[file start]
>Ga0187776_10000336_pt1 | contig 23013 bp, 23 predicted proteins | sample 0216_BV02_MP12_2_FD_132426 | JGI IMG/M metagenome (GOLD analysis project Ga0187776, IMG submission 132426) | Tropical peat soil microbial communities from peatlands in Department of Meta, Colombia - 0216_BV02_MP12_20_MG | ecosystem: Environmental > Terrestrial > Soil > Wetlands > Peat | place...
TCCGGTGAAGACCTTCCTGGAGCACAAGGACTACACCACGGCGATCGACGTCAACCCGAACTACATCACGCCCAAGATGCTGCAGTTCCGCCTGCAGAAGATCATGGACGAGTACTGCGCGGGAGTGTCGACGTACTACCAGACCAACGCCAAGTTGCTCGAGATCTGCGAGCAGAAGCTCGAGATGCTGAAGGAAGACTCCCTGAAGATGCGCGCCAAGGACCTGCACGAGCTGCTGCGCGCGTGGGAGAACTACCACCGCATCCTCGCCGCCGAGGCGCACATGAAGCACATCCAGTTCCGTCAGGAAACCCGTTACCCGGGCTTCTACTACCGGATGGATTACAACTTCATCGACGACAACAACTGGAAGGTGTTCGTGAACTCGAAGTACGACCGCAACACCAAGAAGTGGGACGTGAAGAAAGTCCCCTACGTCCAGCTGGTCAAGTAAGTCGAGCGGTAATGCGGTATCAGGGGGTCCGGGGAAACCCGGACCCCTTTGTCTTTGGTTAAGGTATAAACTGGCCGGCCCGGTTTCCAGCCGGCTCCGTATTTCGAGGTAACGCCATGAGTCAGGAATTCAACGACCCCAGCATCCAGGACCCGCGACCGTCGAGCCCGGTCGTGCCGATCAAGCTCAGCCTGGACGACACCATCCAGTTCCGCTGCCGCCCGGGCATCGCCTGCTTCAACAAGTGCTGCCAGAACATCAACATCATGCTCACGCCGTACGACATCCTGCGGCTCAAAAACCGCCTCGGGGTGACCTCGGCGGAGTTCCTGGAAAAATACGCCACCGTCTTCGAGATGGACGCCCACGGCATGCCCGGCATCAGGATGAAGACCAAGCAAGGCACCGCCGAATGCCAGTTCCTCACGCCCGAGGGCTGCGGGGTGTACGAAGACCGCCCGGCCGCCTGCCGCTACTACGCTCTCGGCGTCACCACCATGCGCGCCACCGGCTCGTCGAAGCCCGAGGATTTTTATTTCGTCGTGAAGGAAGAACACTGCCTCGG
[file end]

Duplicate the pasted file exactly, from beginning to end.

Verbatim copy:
>Ga0187776_10000336_pt1 | contig 23013 bp, 23 predicted proteins | sample 0216_BV02_MP12_2_FD_132426 | JGI IMG/M metagenome (GOLD analysis project Ga0187776, IMG submission 132426) | Tropical peat soil microbial communities from peatlands in Department of Meta, Colombia - 0216_BV02_MP12_20_MG | ecosystem: Environmental > Terrestrial > Soil > Wetlands > Peat | place...
TCCGGTGAAGACCTTCCTGGAGCACAAGGACTACACCACGGCGATCGACGTCAACCCGAACTACATCACGCCCAAGATGCTGCAGTTCCGCCTGCAGAAGATCATGGACGAGTACTGCGCGGGAGTGTCGACGTACTACCAGACCAACGCCAAGTTGCTCGAGATCTGCGAGCAGAAGCTCGAGATGCTGAAGGAAGACTCCCTGAAGATGCGCGCCAAGGACCTGCACGAGCTGCTGCGCGCGTGGGAGAACTACCACCGCATCCTCGCCGCCGAGGCGCACATGAAGCACATCCAGTTCCGTCAGGAAACCCGTTACCCGGGCTTCTACTACCGGATGGATTACAACTTCATCGACGACAACAACTGGAAGGTGTTCGTGAACTCGAAGTACGACCGCAACACCAAGAAGTGGGACGTGAAGAAAGTCCCCTACGTCCAGCTGGTCAAGTAAGTCGAGCGGTAATGCGGTATCAGGGGGTCCGGGGAAACCCGGACCCCTTTGTCTTTGGTTAAGGTATAAACTGGCCGGCCCGGTTTCCAGCCGGCTCCGTATTTCGAGGTAACGCCATGAGTCAGGAATTCAACGACCCCAGCATCCAGGACCCGCGACCGTCGAGCCCGGTCGTGCCGATCAAGCTCAGCCTGGACGACACCATCCAGTTCCGCTGCCGCCCGGGCATCGCCTGCTTCAACAAGTGCTGCCAGAACATCAACATCATGCTCACGCCGTACGACATCCTGCGGCTCAAAAACCGCCTCGGGGTGACCTCGGCGGAGTTCCTGGAAAAATACGCCACCGTCTTCGAGATGGACGCCCACGGCATGCCCGGCATCAGGATGAAGACCAAGCAAGGCACCGCCGAATGCCAGTTCCTCACGCCCGAGGGCTGCGGGGTGTACGAAGACCGCCCGGCCGCCTGCCGCTACTACGCTCTCGGCGTCACCACCATGCGCGCCACCGGCTCGTCGAAGCCCGAGGATTTTTATTTCGTCGTGAAGGAAGAACACTGCCTCGG